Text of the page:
In January of this year, my father was admitted to Newton Wellesley Hospital for observation. The woman who had been assigned to night sit was Haitian and unusually distant. She courteously nodded to Tatoul and me when we entered the room.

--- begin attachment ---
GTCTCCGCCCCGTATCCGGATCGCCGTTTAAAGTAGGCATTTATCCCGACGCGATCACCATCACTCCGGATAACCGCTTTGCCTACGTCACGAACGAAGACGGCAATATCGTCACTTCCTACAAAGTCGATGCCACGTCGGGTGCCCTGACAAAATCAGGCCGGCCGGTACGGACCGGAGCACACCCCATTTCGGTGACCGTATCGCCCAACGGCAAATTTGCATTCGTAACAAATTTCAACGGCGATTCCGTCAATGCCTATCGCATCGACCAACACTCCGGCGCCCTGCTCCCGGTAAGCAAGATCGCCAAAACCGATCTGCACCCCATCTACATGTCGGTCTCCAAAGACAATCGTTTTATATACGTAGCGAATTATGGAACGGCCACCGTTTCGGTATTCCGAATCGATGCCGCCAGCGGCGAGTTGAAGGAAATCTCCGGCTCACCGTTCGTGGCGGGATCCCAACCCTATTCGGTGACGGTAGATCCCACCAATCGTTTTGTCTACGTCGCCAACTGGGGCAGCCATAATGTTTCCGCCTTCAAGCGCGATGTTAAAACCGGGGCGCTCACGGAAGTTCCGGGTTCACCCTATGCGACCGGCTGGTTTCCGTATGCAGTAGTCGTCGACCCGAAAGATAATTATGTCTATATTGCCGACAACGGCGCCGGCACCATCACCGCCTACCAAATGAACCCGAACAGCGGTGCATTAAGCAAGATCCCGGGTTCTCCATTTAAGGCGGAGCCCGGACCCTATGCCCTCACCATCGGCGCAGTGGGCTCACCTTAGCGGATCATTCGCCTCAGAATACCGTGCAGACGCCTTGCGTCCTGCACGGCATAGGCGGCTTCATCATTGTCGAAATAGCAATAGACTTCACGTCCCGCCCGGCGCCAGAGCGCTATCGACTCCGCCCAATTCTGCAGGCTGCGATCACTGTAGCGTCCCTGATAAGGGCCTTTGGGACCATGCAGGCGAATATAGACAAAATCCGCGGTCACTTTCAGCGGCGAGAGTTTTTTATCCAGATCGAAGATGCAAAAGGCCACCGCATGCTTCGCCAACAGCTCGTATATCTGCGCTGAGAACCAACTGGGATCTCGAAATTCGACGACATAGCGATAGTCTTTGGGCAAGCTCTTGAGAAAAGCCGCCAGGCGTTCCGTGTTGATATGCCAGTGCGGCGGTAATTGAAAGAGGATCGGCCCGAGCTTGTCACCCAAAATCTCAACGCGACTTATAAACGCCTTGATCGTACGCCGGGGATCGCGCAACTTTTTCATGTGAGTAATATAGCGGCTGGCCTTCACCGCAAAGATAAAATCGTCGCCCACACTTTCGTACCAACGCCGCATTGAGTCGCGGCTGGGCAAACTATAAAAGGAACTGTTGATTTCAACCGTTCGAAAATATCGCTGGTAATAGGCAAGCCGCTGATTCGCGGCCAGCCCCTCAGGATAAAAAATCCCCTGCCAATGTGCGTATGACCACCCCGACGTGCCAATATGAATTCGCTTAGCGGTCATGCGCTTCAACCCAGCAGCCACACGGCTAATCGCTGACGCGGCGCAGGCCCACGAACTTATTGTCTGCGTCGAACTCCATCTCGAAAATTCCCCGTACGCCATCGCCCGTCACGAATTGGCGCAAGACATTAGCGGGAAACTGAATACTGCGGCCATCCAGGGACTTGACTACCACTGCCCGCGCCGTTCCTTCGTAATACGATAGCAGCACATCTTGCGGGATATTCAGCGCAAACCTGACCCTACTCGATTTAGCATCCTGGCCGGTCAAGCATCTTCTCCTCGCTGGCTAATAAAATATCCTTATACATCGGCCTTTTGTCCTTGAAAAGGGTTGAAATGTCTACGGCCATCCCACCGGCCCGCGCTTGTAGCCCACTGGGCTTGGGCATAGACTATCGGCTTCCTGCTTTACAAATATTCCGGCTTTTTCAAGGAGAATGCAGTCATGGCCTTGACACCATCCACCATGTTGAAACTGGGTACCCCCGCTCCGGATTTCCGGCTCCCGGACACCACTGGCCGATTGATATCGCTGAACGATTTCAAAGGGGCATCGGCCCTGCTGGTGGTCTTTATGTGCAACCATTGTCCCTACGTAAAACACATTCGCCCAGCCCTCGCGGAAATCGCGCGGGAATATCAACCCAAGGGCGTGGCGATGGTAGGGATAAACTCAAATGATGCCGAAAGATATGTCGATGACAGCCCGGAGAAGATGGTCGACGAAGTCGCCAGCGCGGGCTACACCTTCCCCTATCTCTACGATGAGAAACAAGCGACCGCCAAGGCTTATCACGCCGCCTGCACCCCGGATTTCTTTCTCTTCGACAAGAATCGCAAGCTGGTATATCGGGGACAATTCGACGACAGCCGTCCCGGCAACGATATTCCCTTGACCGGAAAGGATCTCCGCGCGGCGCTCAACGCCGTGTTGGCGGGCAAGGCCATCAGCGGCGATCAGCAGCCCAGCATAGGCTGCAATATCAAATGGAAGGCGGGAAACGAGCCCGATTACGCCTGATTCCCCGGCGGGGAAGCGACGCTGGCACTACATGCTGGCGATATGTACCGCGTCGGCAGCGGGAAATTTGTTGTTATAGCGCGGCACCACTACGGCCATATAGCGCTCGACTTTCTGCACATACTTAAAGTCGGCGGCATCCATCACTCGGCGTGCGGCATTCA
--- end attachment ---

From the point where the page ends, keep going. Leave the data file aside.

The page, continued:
As Dad and Tatoul and I proceeded in our typical fashion to joke and laugh about life, she listened. Are you Armenian? she asked at last. Yes, we answered. Oh, she said. I . . . I used to care for a woman who lived on Coolidge Hill Road in Watertown . . . She was Armenian . . . Her name was Mrs. . . . . . ian. My dad responded with certainty, I knew her! surprising all of us. He went on. She lived at number . . . Coolidge Hill Road. That's right, the woman replied, astounded. I was engaged to her son, she whispered, but we never could marry . . . She stood up, walked over to my dad and hugged him, turned to Tatoul, and then to me, and embraced us. From that moment on, we were khnamis.